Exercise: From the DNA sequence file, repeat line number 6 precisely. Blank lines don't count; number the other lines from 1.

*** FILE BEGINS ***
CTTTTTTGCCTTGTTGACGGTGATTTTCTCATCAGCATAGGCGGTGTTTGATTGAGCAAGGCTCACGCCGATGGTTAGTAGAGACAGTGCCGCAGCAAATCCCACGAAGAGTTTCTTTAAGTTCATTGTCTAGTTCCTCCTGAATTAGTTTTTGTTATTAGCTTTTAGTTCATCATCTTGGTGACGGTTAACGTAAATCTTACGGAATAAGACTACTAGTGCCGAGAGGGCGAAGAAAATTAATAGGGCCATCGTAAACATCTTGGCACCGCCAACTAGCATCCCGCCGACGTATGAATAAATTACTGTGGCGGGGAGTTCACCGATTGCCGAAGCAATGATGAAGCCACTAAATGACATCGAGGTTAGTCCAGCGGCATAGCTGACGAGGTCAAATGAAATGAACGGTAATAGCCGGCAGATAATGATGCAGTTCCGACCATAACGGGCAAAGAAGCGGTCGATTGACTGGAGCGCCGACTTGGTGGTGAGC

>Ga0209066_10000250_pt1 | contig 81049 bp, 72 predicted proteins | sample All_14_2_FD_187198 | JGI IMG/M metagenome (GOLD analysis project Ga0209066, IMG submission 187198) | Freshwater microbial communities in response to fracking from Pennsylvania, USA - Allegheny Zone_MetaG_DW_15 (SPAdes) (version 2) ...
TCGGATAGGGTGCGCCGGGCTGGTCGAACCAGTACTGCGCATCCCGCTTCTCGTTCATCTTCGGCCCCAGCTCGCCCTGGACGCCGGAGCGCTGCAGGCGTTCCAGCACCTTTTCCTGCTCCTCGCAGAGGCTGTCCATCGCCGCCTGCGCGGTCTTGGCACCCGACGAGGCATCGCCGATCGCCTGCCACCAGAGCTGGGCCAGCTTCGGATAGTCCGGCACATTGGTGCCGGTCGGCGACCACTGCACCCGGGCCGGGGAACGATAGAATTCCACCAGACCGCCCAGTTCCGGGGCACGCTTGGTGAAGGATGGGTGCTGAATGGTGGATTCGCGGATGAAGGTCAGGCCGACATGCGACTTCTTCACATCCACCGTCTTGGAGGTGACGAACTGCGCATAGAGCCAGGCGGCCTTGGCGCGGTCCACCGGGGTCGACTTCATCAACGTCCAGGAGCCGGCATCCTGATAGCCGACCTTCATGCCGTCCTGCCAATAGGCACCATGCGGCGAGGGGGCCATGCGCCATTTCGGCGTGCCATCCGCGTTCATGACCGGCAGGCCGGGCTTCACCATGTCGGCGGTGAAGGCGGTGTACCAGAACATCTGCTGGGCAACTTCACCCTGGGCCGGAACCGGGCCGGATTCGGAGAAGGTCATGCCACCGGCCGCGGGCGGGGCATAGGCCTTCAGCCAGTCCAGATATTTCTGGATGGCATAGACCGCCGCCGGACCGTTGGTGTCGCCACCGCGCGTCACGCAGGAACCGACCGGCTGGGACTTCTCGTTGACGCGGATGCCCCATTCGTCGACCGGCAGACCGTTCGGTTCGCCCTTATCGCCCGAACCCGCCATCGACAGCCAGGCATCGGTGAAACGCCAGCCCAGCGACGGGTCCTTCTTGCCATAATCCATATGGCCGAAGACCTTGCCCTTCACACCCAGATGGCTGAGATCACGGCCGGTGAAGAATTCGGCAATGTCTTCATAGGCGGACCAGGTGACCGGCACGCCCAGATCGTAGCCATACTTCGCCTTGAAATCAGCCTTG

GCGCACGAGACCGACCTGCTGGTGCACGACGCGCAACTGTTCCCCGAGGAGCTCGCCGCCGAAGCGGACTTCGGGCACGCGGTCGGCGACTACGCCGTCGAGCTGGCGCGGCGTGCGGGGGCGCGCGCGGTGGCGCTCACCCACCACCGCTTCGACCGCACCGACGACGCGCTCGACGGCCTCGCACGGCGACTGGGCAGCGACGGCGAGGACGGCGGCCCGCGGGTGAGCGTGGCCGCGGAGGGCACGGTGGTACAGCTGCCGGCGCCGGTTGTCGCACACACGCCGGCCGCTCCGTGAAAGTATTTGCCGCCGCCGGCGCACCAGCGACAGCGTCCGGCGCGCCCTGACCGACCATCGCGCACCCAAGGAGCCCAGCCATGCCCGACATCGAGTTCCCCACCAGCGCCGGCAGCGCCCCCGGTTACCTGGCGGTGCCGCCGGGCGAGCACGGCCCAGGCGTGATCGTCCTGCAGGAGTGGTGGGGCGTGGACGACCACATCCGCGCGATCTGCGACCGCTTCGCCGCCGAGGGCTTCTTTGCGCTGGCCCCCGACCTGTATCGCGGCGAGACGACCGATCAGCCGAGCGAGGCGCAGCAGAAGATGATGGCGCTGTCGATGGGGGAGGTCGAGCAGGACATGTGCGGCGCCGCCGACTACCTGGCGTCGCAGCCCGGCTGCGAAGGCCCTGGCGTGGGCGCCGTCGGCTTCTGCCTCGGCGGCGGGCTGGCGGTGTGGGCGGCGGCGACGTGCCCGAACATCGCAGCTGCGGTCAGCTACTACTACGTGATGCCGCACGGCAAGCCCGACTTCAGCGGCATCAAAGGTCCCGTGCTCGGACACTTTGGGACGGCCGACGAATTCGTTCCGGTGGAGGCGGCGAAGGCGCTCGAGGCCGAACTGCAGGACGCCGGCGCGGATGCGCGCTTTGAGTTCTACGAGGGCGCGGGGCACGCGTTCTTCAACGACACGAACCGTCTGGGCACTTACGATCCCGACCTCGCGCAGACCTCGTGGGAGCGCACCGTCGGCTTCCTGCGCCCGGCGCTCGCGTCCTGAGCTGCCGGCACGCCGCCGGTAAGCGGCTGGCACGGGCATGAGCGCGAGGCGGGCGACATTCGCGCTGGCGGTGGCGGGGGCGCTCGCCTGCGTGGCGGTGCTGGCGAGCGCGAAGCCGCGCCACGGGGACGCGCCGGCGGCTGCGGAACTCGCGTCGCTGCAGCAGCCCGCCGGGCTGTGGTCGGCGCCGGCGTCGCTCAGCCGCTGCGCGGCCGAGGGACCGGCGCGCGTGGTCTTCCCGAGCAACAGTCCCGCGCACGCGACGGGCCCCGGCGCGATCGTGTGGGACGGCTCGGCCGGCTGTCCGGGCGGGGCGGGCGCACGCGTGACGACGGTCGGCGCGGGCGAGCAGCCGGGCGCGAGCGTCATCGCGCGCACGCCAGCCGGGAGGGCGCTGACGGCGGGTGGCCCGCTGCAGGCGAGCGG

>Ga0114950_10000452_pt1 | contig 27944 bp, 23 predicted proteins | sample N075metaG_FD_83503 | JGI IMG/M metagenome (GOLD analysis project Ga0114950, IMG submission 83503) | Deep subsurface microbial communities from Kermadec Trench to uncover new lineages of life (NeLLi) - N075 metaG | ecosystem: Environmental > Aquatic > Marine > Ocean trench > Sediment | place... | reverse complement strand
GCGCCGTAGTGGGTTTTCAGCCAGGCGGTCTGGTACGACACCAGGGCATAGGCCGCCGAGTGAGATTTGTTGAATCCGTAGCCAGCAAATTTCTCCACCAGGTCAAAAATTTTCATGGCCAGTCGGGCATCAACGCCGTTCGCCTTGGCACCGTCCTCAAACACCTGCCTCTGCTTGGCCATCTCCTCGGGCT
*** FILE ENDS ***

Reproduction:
GCGCCGTAGTGGGTTTTCAGCCAGGCGGTCTGGTACGACACCAGGGCATAGGCCGCCGAGTGAGATTTGTTGAATCCGTAGCCAGCAAATTTCTCCACCAGGTCAAAAATTTTCATGGCCAGTCGGGCATCAACGCCGTTCGCCTTGGCACCGTCCTCAAACACCTGCCTCTGCTTGGCCATCTCCTCGGGCT